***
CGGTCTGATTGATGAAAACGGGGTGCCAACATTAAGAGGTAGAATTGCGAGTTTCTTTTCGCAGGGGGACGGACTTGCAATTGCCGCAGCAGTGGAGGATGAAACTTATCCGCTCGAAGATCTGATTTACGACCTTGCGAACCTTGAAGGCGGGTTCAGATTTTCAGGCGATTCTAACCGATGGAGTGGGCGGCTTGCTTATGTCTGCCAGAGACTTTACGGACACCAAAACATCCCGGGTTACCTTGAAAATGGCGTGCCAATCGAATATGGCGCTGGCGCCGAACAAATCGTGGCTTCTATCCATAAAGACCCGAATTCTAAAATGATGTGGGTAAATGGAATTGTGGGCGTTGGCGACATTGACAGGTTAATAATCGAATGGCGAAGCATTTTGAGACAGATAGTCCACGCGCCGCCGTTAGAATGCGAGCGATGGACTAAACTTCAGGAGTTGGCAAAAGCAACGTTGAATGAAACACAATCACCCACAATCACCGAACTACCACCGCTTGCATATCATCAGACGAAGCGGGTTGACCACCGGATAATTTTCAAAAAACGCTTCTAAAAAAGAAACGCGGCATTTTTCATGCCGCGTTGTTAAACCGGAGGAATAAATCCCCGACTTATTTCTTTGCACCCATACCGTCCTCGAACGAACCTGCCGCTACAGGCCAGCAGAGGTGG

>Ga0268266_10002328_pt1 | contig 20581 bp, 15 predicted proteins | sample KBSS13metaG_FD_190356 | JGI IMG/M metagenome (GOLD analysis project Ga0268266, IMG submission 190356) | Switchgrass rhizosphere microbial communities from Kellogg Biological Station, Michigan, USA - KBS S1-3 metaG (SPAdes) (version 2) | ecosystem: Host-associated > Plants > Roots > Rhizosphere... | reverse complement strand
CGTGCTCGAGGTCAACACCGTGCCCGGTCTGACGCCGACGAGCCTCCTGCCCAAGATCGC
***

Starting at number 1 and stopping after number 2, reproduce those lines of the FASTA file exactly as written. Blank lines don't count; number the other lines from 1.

CGGTCTGATTGATGAAAACGGGGTGCCAACATTAAGAGGTAGAATTGCGAGTTTCTTTTCGCAGGGGGACGGACTTGCAATTGCCGCAGCAGTGGAGGATGAAACTTATCCGCTCGAAGATCTGATTTACGACCTTGCGAACCTTGAAGGCGGGTTCAGATTTTCAGGCGATTCTAACCGATGGAGTGGGCGGCTTGCTTATGTCTGCCAGAGACTTTACGGACACCAAAACATCCCGGGTTACCTTGAAAATGGCGTGCCAATCGAATATGGCGCTGGCGCCGAACAAATCGTGGCTTCTATCCATAAAGACCCGAATTCTAAAATGATGTGGGTAAATGGAATTGTGGGCGTTGGCGACATTGACAGGTTAATAATCGAATGGCGAAGCATTTTGAGACAGATAGTCCACGCGCCGCCGTTAGAATGCGAGCGATGGACTAAACTTCAGGAGTTGGCAAAAGCAACGTTGAATGAAACACAATCACCCACAATCACCGAACTACCACCGCTTGCATATCATCAGACGAAGCGGGTTGACCACCGGATAATTTTCAAAAAACGCTTCTAAAAAAGAAACGCGGCATTTTTCATGCCGCGTTGTTAAACCGGAGGAATAAATCCCCGACTTATTTCTTTGCACCCATACCGTCCTCGAACGAACCTGCCGCTACAGGCCAGCAGAGGTGG

>Ga0268266_10002328_pt1 | contig 20581 bp, 15 predicted proteins | sample KBSS13metaG_FD_190356 | JGI IMG/M metagenome (GOLD analysis project Ga0268266, IMG submission 190356) | Switchgrass rhizosphere microbial communities from Kellogg Biological Station, Michigan, USA - KBS S1-3 metaG (SPAdes) (version 2) | ecosystem: Host-associated > Plants > Roots > Rhizosphere... | reverse complement strand